Charlotte Military Family Law Attorneys – Child Support
Assisting North Carolina service members with child support matters
Any divorce that involves child support is bound to be complicated. When one parent is in the military, a child support agreement may follow different rules and a parent may be afforded different allowances and protections than a civilian. Each branch of the service has policies in place to determine the amount of child support if you and the other parent are unable to come to mutual agreement.
It’s important to have informed guidance when it comes to issues of child custody, especially when you serve in the military. The Charlotte military family law attorneys at Epperson Law Group, PLLC have specialized experience with these types of cases and are pleased to answer any questions you may have. Our lead attorneys, James Epperson and Steve Ockerman, are both proud former U.S. Military JAG Corps officers and have decades of experience in North Carolina family law.
What are the rules and regulations regarding child support and military service members?
The most important thing to remember about child support and military members is that military members have the same responsibilities to support their children as civilian parents do. The courts determine child support based on a variety of factors outlined in the North Carolina Child Support Guidelines, including:
- Child custody arrangements
- Childcare costs
- Costs for any disabilities or medical conditions
- Education costs
- Income of both parents
- Number of dependent children
You can bring a child support action against a member of the military, but service members do have certain protections, including the Servicemembers Civil Relief Act (SCRA). Once of the protections the SCRA provides is putting a temporary halt on any civil or domestic legal proceedings involving military personnel.
My military ex-spouse isn’t fulfilling their Charlotte child support obligations. How can I enforce it?
Enforcement of court orders can be different for military parents. In cases like these, the federal government is the military person’s employer, so if the other parent refuses to pay child support, you must request an enforcement order for the federal government to withhold a portion of their wages for child support. You can find out more information about this process at the Defense Finance and Accounting Service (DFAS) website, or consult with our attorneys for details about your personal circumstances.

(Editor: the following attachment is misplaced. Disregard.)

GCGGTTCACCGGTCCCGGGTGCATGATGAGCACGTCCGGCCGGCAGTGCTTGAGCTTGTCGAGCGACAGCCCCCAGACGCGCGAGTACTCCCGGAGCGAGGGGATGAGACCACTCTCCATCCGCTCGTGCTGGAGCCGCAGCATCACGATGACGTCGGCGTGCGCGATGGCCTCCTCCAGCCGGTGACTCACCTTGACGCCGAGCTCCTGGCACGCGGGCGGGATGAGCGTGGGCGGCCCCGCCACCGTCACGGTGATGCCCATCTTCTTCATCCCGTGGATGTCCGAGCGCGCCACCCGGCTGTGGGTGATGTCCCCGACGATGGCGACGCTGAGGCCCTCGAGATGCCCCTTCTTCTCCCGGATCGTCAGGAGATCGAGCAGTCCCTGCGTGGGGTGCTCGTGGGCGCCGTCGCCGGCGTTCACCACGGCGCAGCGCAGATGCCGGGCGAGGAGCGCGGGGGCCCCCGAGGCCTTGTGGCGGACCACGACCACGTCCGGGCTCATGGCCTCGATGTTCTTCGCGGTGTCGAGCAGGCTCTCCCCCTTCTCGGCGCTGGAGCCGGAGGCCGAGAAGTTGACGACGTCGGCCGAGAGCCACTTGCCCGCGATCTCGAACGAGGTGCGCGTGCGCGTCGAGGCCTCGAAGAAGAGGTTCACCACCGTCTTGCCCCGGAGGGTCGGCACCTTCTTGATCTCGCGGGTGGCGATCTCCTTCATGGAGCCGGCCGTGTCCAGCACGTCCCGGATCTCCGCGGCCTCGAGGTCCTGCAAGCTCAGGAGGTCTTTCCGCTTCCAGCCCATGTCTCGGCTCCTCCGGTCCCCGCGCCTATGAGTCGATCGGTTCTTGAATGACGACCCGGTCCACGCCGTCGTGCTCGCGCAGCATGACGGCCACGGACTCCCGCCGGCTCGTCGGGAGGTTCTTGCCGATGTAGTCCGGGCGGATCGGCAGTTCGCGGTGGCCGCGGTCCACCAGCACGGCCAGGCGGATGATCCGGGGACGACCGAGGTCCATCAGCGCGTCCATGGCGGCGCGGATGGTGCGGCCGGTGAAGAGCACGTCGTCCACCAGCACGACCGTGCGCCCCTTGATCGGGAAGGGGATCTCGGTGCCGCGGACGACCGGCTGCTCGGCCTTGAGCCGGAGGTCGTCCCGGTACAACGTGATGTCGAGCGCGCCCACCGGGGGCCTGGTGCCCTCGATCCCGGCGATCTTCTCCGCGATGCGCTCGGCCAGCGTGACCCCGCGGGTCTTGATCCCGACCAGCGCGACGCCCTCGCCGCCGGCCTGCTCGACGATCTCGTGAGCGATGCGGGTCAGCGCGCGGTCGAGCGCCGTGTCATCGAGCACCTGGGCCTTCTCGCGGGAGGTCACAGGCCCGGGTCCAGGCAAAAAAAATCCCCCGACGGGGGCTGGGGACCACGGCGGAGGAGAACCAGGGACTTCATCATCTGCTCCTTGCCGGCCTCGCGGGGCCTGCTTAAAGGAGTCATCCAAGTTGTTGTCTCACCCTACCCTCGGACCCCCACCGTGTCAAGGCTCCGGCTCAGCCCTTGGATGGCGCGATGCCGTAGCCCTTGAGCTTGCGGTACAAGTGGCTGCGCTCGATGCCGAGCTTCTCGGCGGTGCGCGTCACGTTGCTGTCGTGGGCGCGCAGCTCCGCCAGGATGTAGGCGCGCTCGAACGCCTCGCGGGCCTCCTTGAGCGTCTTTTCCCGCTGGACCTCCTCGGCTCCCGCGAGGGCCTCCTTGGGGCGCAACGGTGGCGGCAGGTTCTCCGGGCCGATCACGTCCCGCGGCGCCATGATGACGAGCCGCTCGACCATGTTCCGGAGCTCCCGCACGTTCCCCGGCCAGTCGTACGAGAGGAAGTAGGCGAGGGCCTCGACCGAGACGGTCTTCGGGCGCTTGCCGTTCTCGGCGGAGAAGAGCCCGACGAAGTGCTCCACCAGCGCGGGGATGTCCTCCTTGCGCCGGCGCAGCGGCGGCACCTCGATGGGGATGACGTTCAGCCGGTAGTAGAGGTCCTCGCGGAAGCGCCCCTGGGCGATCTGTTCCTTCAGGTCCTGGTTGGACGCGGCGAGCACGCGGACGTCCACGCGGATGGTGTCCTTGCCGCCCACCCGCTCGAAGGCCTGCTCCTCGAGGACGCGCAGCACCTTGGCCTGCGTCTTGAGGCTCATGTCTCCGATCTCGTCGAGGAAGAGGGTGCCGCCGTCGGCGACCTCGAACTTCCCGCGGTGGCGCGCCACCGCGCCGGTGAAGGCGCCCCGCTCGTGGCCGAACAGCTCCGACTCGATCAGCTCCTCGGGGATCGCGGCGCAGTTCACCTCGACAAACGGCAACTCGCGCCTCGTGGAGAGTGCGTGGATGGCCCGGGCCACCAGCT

What are my child support obligations if I’m deployed or join the military?
Your child support obligations don’t change if you’re actively deployed or join the military. However, there are certain things you should take care of regarding child support responsibilities when joining active duty military service. These include:
- Informing your child’s other parent you are going to be deployed or joining the military and for how long
- Providing all relevant parties changes to your address, your income and health insurance coverage (especially if your children are on your insurance policy)
- Requesting an attorney review of your child support order in the event it may need a modification reflecting any new financial circumstances
- Signing a document authorizing release of information, if you’d like to designate an individual to speak on your behalf regarding your child support case
We understand that many service people cannot plan in advance for every type of scenario. Our Charlotte attorneys can work with you to ensure all details are covered.
What if I don’t know where the parent of my child is currently stationed?
If you’re unsure as to where the noncustodial parent of your child is currently stationed and need to serve a child support action, you can ask your local child support agency for assistance. Child support agencies can use something called the Federal Parent Locator Service (FPLS) to locate parents in the armed forces. The local child support agency in Charlotte is located at 5800 Executive Center Drive, Suite 200.
You can also request assistance from the parent’s military branch. Generally, each branch of the military has a locator service to provide immediate family members or government officials with location information through the Department of Defense. You may need to provide information like the service member’s full name, Social Security number, date of birth, rank and last known duty station. It may take some time for the military to research their records. Our child support lawyers can help you with this process.
I am pregnant and the father of my child is on a military base overseas. How can I file for child support here in Charlotte?
Once you give birth, the first thing you should do is establish paternity. If the assumed father of your child acknowledges paternity, our attorneys can help you prepare a child support agreement according to North Carolina guidelines. As the father of your child is in the military, the Defense Finance and Accounting Service can withhold income for child support payments.
If the father will not acknowledge paternity, you may have to wait until he returns to the country to perform genetic testing.
Experienced Charlotte military family law and child support lawyers
When dealing with the military regarding family law issues, you may not always be able to get access to the information and people you need. Fortunately, the military divorce attorneys at Epperson Law Group, PLLC have years of experience working with service people in all types of family law situations. We’ll put our knowledge to work for your best interests. Talk to us today. Our offices are just minutes off the NC-16. To reserve a consultation with one of our lawyers in Charlotte, Boone, or Weddington, please call 704-321-0031 or fill out our contact form.